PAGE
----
Becoming Little Champions by Practicing Visualization Exercises
Today we are celebrating the International Day of Sport for Development and Peace! On that occasion, we want to share some useful ideas for you and your little athletes.
As a foundation named by an athlete who was declared the best in the world multiple times, we are using this day as a great occasion to talk to you about the topic of parenthood and sport, and we will be covering it in more detail in the future. Until then, we want to share with you how to spend quality time with your children in isolation, which represents a great challenge for all parents, and especially for those whose children do sports.
Whether you are a parent of a child who practices sports actively or just as a hobby, you are definitely worried about how the inability to attend training will influence their sport development, continuity in competition, or excess energy in enclosed space.
This is an opportunity to try out an exceptionally efficient and already tested method of professional athletes, the visualization exercises.
Regardless of which sport your child practices, it represents a powerful skill for achieving various goals in life, so you can try it out with your children. This method has shown excellent results, and great progress in competitive results, especially in younger categories, and it is often ignored and left in the background compared to the usual and established sport training routines.
Visualization exercises are an excellent way for children to improve their motor skills as well as concentration and breathing, which is very important for their proper mental and physical development.
The video which you can watch below is about the benefits of visualization exercises, which have been proven by research over several years. Additionally, you can hear the experiences of the people using this technique regularly from the testimonials of top athletes.
Namely, according to scientific research, the secret is in the fact that, when we imagine how we are performing certain moves in our head, the receptors in our brain receive the same stimuli as when we are really performing them, the result is the same, the move is being practiced and perfected, regardless of the lack of physical activity.
While your child is practicing visualizing a match, game or a move they want to perfect, we recommend you read the excellent manual for parents in sport. Here is the introduction, that we believe will be interesting for you:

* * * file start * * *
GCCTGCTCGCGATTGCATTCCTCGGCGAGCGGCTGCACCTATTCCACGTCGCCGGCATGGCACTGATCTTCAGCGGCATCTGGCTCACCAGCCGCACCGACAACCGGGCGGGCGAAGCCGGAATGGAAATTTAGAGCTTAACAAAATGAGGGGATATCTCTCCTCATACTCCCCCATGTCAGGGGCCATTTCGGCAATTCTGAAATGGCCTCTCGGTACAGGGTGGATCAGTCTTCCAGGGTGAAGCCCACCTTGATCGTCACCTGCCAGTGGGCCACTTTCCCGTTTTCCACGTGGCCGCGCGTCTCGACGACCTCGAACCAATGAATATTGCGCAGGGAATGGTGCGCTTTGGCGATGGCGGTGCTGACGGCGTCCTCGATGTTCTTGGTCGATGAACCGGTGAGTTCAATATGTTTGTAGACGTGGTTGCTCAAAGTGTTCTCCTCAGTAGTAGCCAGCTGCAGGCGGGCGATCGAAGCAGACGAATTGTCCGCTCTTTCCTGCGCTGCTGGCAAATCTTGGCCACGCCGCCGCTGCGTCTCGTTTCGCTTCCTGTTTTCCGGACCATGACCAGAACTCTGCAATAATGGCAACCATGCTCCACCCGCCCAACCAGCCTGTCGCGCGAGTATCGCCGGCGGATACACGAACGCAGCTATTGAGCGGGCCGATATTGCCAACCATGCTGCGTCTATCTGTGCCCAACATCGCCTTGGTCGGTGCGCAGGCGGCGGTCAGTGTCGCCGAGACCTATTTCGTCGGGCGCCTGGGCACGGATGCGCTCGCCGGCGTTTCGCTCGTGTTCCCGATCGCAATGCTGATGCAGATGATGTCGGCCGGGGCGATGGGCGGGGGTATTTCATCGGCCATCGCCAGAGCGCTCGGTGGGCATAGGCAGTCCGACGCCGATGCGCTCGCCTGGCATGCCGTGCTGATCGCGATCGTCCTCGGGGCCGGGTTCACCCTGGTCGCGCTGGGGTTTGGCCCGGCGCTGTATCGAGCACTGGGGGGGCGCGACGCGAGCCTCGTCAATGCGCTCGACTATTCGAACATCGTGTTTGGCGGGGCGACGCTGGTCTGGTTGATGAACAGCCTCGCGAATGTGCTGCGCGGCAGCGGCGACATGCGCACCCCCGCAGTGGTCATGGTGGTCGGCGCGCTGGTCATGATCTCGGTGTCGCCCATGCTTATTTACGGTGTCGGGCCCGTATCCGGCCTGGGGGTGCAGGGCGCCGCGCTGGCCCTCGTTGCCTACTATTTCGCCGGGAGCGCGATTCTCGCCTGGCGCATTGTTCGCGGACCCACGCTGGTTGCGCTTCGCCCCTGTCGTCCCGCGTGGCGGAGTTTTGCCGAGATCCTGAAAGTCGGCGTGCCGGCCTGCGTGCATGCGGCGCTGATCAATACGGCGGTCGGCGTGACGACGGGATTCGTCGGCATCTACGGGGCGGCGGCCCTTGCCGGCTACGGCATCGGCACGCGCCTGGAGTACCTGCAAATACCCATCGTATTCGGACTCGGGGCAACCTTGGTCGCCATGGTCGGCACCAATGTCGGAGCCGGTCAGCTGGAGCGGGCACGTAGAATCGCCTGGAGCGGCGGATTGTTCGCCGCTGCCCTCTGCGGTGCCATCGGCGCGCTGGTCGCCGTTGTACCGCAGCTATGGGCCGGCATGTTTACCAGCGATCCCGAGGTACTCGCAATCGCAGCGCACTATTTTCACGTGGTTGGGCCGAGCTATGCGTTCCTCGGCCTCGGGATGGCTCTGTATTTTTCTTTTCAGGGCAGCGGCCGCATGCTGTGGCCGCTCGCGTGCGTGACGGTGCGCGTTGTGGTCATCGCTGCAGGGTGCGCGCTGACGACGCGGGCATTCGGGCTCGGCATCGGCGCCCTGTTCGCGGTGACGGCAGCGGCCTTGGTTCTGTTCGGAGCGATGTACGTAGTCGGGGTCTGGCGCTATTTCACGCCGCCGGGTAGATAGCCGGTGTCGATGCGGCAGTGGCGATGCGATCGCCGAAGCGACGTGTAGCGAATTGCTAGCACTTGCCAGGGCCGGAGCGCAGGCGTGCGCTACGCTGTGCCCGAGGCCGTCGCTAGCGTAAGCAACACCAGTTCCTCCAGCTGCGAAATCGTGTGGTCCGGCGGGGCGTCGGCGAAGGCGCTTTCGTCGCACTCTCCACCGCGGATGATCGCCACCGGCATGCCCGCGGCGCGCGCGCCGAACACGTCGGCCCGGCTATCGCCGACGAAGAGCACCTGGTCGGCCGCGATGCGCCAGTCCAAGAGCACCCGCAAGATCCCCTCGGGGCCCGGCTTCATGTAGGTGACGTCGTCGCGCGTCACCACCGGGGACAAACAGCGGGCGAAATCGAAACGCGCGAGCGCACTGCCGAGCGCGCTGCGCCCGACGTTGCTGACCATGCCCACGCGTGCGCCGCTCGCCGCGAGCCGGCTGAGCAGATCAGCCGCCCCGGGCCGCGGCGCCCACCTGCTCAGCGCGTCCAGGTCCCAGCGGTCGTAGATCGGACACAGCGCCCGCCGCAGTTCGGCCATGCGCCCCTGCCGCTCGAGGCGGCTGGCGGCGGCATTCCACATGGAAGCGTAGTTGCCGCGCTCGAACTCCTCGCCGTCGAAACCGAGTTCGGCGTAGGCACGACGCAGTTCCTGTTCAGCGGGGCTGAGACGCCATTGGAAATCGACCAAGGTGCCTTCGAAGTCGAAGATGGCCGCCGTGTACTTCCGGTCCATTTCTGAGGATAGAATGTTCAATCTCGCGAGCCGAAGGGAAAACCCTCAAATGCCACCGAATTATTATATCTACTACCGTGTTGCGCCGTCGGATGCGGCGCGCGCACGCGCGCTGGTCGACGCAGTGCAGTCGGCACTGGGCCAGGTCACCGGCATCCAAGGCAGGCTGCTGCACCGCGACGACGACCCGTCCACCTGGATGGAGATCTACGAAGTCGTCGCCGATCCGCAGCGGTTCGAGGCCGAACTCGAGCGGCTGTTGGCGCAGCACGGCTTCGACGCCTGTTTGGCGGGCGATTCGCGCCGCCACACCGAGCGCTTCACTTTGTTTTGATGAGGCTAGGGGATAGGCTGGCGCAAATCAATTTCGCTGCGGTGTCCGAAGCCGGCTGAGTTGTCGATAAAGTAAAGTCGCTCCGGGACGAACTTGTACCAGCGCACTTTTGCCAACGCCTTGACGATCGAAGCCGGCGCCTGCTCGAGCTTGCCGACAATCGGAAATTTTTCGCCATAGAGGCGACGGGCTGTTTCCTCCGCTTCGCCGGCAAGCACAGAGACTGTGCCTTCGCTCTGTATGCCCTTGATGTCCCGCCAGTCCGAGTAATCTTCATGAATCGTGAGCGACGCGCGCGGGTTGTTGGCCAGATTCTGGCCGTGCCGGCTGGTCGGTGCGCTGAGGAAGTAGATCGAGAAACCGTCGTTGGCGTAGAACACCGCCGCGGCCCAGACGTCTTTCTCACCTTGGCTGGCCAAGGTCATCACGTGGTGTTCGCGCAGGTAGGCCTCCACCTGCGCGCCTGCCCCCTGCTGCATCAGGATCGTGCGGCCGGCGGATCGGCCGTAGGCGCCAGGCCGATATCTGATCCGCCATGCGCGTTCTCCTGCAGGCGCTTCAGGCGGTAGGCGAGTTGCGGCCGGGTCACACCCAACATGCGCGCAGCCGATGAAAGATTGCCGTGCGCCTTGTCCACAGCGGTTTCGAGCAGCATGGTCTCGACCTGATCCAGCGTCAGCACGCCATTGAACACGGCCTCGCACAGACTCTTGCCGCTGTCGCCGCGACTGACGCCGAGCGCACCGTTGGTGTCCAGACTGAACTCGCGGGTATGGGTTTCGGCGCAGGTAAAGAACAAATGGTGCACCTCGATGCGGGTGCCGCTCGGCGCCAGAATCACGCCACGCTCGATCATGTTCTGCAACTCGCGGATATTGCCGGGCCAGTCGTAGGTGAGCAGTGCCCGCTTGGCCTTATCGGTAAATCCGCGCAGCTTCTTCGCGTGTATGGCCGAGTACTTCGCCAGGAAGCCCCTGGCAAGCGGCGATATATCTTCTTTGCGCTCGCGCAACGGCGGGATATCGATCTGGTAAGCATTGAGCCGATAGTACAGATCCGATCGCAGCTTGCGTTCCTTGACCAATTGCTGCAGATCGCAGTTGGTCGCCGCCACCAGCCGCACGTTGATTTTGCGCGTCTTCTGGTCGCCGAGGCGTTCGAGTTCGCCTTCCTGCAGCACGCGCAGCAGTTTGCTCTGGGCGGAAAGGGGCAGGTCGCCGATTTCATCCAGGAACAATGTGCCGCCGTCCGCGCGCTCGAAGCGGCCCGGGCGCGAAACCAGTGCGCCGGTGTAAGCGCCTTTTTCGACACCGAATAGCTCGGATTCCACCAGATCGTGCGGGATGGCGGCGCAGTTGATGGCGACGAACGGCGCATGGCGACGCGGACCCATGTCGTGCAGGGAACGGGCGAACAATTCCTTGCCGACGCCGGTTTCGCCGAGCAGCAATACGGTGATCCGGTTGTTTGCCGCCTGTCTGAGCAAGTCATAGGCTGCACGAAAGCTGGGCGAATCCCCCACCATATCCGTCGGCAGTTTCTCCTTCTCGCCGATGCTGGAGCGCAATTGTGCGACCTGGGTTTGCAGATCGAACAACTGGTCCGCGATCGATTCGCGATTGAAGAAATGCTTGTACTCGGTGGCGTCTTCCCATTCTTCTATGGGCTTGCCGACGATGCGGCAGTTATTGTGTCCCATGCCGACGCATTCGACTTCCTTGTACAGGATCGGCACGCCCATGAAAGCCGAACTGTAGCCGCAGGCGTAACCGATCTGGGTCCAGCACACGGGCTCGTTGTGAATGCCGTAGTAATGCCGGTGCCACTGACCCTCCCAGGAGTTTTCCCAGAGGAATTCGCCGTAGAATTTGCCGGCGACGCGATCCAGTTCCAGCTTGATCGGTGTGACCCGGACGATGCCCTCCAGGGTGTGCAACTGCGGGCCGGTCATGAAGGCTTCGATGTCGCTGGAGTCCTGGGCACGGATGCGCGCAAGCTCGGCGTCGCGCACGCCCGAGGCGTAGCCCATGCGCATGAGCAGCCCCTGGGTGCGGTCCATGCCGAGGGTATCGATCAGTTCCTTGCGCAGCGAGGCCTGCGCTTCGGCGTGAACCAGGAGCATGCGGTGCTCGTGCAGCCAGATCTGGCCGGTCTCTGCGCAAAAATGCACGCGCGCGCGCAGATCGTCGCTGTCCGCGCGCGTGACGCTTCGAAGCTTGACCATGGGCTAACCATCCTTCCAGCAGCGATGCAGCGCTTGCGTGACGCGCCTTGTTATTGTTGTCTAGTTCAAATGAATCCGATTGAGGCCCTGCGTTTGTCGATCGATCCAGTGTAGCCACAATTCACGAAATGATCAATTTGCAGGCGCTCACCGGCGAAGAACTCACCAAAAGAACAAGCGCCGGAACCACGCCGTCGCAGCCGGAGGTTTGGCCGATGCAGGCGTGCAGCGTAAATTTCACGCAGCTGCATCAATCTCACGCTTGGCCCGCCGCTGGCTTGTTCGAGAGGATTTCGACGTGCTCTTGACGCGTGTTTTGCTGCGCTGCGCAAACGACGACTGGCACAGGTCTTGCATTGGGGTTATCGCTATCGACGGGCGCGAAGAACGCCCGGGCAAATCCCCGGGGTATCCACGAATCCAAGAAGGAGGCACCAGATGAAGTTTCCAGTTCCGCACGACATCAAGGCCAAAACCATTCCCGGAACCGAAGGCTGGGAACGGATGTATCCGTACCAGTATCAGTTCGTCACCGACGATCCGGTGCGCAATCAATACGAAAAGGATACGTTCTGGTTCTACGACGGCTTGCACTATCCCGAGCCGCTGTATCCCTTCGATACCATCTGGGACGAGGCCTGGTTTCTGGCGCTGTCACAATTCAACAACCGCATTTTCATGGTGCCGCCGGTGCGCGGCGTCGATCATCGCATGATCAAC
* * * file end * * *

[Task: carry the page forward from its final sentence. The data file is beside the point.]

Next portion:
“Games and sports are anthropological constants in childhood and youth. Children and young people like sport for what it is, for the excitement it offers them, the challenge and the competition, the joy of participation, the joy of victory and the sadness of defeat. Led by the desire to allow their children to feel the true beauty of sport, to have their experiences with sport be positive and productive, to learn to respect themselves and others through sport, to learn to feel like winners when they give their maximum, to act in accordance with the rules of fair play and being a good sport – the authors wrote this manual. It is intended for parents, but it can be a useful guide for other adults who have young athletes around them.”
The authors of this manual are psychologist Dr. Ljubica Bačanac, professor Nebojša Petrović, as well as famous water polo national team coach, with multiple Olympic medals, Nenad Manojlović.
This manual is a good combination of years of research and scientific work in the sphere of sport psychology, as well as experience “from the field” at the biggest international competitions, through work with hundreds of top athletes. Techniques and analyses which are in the manual can help you be the best version of yourself and will give you guidelines on how to be a real support and to your child on its path towards achieving its sports successes. That path is full of challenges for the family, which is why we recommend that you approach it openly, read it and study it multiple times.
Start with the little things that will, we are certain, give positive results with time, both in sports and in the relationship with your child, which is the most important thing for its healthy mental and physical development. Share with us your opinions and thoughts about this topic, we would like to hear your impressions!
About the author: Ana Jovanovic was a member of the Fed Cup Tennis Team of Serbia from the age of 16-26. During her tennis career, she was ranked 207th in the WTA rankings with 12 professional international titles. Thanks to her many years of experience, she has had the opportunity to work as a sports director and head coach of the Novak Tennis Academy and as the Selector of the junior national team of Serbia for girls up to age 14. As part of the Novak Djokovic Foundation team, she is focused on developing projects on the topic of parenting in sports.